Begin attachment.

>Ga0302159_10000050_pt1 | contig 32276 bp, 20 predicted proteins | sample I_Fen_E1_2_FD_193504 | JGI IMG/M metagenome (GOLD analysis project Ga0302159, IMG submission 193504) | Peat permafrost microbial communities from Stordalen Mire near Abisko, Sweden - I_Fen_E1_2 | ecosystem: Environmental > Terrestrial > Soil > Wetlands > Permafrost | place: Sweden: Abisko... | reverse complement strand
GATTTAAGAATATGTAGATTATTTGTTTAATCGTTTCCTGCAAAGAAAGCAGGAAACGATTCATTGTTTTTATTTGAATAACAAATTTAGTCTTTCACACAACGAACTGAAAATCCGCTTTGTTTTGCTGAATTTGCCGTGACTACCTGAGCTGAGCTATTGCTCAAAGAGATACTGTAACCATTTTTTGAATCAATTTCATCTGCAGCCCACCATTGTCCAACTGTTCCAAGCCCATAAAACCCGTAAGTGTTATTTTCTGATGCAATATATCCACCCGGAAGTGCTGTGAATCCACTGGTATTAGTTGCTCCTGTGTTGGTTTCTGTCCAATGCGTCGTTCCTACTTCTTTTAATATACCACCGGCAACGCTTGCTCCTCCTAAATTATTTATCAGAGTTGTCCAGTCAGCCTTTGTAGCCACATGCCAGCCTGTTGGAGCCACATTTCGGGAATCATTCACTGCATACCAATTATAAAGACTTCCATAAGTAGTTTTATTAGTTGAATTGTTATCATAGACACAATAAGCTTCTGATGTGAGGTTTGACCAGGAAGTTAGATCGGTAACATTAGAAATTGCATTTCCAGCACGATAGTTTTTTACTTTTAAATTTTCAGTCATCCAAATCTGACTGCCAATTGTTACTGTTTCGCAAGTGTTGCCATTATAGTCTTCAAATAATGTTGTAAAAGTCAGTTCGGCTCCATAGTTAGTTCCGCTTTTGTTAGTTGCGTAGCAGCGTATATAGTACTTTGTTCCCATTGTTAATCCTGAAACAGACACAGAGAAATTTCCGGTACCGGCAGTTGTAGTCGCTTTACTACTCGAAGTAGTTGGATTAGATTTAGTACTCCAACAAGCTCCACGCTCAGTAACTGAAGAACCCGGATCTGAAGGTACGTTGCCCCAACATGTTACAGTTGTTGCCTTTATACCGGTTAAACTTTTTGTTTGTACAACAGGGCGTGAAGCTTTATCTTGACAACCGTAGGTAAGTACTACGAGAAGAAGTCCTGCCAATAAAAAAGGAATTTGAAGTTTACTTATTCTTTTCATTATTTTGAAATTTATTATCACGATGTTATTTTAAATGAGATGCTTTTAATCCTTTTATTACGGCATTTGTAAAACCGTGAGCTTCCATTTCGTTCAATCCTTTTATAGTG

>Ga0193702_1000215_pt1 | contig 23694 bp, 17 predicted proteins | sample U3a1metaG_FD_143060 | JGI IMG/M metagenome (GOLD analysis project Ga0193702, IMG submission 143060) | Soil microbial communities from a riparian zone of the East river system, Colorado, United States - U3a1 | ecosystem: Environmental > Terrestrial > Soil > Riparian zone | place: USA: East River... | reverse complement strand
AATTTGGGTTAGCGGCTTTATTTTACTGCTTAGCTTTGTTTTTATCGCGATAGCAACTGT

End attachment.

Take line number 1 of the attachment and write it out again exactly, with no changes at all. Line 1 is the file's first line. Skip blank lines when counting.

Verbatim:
>Ga0302159_10000050_pt1 | contig 32276 bp, 20 predicted proteins | sample I_Fen_E1_2_FD_193504 | JGI IMG/M metagenome (GOLD analysis project Ga0302159, IMG submission 193504) | Peat permafrost microbial communities from Stordalen Mire near Abisko, Sweden - I_Fen_E1_2 | ecosystem: Environmental > Terrestrial > Soil > Wetlands > Permafrost | place: Sweden: Abisko... | reverse complement strand